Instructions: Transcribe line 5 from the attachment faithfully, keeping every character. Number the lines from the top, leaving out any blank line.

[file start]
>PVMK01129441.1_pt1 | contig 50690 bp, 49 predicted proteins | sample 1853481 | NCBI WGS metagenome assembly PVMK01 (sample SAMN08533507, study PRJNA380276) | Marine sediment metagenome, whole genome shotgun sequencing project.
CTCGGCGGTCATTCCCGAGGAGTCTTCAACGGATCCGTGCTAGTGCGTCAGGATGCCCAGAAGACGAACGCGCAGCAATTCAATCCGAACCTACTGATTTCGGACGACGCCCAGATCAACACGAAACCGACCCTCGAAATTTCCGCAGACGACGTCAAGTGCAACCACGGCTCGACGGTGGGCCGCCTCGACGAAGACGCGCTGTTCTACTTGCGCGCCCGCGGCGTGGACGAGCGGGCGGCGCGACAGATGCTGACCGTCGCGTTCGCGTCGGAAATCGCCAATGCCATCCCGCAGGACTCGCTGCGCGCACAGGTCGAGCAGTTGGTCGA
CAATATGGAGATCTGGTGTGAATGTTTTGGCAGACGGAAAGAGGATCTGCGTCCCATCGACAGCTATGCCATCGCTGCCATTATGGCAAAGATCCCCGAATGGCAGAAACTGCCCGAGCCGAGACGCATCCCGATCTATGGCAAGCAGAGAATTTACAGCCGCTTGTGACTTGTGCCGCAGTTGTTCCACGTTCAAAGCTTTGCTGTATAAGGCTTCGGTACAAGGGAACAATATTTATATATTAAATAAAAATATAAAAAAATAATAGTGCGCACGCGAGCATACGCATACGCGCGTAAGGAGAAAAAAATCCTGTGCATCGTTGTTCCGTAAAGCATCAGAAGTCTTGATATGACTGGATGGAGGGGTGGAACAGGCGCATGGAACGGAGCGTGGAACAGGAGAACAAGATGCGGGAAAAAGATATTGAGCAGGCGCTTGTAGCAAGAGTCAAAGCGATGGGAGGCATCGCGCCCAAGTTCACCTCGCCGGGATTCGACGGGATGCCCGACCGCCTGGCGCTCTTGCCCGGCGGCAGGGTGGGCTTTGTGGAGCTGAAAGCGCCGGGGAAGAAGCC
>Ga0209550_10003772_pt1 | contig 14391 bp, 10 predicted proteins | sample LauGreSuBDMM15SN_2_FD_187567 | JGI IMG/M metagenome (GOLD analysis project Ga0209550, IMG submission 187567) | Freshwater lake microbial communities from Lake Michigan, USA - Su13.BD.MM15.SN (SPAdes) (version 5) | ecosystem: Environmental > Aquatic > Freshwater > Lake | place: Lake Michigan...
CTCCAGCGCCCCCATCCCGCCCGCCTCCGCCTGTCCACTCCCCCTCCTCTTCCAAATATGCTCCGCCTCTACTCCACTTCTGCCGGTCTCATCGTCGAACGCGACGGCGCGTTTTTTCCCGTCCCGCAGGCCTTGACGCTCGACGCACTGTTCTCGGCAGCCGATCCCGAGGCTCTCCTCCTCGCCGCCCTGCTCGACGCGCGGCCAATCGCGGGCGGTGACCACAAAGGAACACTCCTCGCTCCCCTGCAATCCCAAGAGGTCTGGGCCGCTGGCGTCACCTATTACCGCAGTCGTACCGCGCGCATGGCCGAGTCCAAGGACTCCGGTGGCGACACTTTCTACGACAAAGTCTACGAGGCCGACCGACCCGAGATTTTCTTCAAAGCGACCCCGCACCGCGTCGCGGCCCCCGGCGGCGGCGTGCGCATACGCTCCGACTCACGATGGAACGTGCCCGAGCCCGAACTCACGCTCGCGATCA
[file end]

CTCCAGCGCCCCCATCCCGCCCGCCTCCGCCTGTCCACTCCCCCTCCTCTTCCAAATATGCTCCGCCTCTACTCCACTTCTGCCGGTCTCATCGTCGAACGCGACGGCGCGTTTTTTCCCGTCCCGCAGGCCTTGACGCTCGACGCACTGTTCTCGGCAGCCGATCCCGAGGCTCTCCTCCTCGCCGCCCTGCTCGACGCGCGGCCAATCGCGGGCGGTGACCACAAAGGAACACTCCTCGCTCCCCTGCAATCCCAAGAGGTCTGGGCCGCTGGCGTCACCTATTACCGCAGTCGTACCGCGCGCATGGCCGAGTCCAAGGACTCCGGTGGCGACACTTTCTACGACAAAGTCTACGAGGCCGACCGACCCGAGATTTTCTTCAAAGCGACCCCGCACCGCGTCGCGGCCCCCGGCGGCGGCGTGCGCATACGCTCCGACTCACGATGGAACGTGCCCGAGCCCGAACTCACGCTCGCGATCA